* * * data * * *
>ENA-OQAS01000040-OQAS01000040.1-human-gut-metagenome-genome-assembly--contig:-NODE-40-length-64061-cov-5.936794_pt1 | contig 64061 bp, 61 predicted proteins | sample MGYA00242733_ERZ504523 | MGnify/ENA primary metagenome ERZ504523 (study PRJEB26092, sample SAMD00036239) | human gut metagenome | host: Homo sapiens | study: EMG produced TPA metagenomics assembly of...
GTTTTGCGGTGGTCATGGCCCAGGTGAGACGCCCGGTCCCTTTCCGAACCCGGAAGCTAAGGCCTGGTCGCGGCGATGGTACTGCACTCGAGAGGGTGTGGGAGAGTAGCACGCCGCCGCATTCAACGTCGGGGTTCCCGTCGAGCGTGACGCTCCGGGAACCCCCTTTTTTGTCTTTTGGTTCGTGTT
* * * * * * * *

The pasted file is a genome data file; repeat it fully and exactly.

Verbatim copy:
>ENA-OQAS01000040-OQAS01000040.1-human-gut-metagenome-genome-assembly--contig:-NODE-40-length-64061-cov-5.936794_pt1 | contig 64061 bp, 61 predicted proteins | sample MGYA00242733_ERZ504523 | MGnify/ENA primary metagenome ERZ504523 (study PRJEB26092, sample SAMD00036239) | human gut metagenome | host: Homo sapiens | study: EMG produced TPA metagenomics assembly of...
GTTTTGCGGTGGTCATGGCCCAGGTGAGACGCCCGGTCCCTTTCCGAACCCGGAAGCTAAGGCCTGGTCGCGGCGATGGTACTGCACTCGAGAGGGTGTGGGAGAGTAGCACGCCGCCGCATTCAACGTCGGGGTTCCCGTCGAGCGTGACGCTCCGGGAACCCCCTTTTTTGTCTTTTGGTTCGTGTT